With so many letters it is difficult to pinpoint all the highlights contained in ADM 1/1448-1456. However, here are some of the most immediate finds which provide a flavour of what can be found.
There are 72 letters by Charles John Austen and 150 letters by Francis William Austen, who both became high-ranking Admirals in the Royal Navy, but perhaps better known as the brothers of the renowned novelist Jane Austen. She may well have drawn on her brothers’ first-hand experiences to inform her literary output, with characters such as Captain Frederick Wentworth in her posthumously published novel, Persuasion (1817). Indeed, Francis offers a glimpse of his own quality of penmanship in a letter to the Admiralty (ADM 1/1449/124) he wrote from HMS Peterel, Port Mahon on 2 December 1799, reporting the demise of his First Lieutenant, James Wallace Brenton, who died of a wound received in action when cutting out a merchant vessel near Barcelona. ‘I feel it a justice due to his memory, … that during the whole time of my commanding the Peterel, I had every reason to approve of his conduct as an officer, and on several occasions had opportunities of remarking that he was possessed of great intrepidity, cool judgement, and active zeal for the service, and had it pleased heaven to have prolonged his life, I am firmly convinced he would have proved an ornament to his profession. Hoping that the rewards due to his uncommon merit, which cannot be conferred on himself may by their Lordships be admitted as claims to their patronage on behalf of his brothers’.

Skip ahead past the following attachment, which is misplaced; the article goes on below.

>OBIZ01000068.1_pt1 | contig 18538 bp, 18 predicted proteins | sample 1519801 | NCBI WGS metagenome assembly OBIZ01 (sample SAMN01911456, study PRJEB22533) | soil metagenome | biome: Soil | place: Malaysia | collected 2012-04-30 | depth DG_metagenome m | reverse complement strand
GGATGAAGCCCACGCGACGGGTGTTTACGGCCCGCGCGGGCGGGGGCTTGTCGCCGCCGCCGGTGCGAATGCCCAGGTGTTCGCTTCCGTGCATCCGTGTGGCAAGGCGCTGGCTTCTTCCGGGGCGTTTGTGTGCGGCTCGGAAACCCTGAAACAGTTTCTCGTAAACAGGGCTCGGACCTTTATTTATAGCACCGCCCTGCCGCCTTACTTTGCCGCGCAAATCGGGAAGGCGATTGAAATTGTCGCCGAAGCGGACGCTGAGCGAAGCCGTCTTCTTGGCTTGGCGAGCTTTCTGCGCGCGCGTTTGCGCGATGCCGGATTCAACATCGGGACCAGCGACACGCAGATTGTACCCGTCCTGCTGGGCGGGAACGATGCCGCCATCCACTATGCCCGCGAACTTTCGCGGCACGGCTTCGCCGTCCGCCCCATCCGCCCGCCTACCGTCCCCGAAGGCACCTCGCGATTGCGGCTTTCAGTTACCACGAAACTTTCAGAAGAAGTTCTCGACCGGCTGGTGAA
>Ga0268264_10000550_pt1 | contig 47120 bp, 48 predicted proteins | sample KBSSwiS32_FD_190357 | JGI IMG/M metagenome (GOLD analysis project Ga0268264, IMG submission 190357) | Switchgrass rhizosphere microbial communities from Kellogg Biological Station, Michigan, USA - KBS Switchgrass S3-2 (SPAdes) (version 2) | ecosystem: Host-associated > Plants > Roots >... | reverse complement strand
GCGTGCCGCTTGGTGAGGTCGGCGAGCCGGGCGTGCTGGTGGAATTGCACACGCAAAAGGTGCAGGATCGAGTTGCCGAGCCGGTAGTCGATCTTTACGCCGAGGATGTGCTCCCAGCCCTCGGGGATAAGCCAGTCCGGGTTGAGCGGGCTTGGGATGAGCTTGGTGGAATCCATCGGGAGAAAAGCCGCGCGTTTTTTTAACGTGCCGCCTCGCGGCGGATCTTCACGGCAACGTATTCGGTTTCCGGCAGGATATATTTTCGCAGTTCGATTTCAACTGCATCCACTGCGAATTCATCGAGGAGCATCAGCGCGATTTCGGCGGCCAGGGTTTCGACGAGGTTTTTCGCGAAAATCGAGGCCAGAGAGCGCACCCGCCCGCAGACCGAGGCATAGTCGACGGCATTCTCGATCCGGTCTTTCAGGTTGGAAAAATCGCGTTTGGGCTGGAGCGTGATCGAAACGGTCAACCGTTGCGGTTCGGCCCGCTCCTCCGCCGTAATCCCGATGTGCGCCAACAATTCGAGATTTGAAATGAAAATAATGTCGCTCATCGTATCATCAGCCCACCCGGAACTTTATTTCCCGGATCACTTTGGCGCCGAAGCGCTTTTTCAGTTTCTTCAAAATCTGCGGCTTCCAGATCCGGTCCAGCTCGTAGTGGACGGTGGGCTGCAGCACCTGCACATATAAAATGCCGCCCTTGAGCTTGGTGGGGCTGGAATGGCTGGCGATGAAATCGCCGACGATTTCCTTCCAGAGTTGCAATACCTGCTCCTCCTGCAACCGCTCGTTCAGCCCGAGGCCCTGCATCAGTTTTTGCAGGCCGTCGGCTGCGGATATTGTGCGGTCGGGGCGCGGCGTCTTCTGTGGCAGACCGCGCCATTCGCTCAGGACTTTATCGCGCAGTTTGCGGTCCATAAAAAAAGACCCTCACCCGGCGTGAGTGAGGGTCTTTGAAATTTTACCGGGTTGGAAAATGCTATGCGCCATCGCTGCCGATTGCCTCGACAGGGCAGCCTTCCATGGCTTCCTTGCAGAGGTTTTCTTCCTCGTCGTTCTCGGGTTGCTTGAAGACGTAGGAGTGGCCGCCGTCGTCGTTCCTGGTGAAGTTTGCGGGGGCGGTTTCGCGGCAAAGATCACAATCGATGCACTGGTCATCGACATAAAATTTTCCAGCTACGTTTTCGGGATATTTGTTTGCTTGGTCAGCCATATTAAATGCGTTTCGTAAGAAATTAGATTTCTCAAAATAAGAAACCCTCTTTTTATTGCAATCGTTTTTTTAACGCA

A characteristic of these Captains’ letters are the many examples of suggested improvements to Royal Navy service. One of the most deadly diseases encountered by the Royal Navy was yellow fever (a disease, not known at the time, to be spread by infected mosquitoes, particularly in tropical climates). Captain James Anderson, in a detailed proposal dated 7 June 1806 (ADM 1/1449/124), submits for consideration a scheme to prevent yellow fever and reducing the high mortality rate of crews serving on ships in the West Indies, stating his 12 years’ service in the area has allowed him to understand the cause and concludes it originates with the watering parties and launches’ crews. He suggests the adoption of seven regulations, the first being that only black and coloured men are employed on all watering parties and other services as they are capable of performing where much exposure to the sun is requisite, and secondly that a ship’s crew is not exposed to the sun between 11:00 and 14:00. His other regulations detail the need to air, clean and fumigate a ship as well as the need for cleanliness to be maintained by a ship’s crew. He states that in the eight years he has commanded armed vessels in the Islands, he has never lost a single man to yellow fever, even though he frequently transported troops.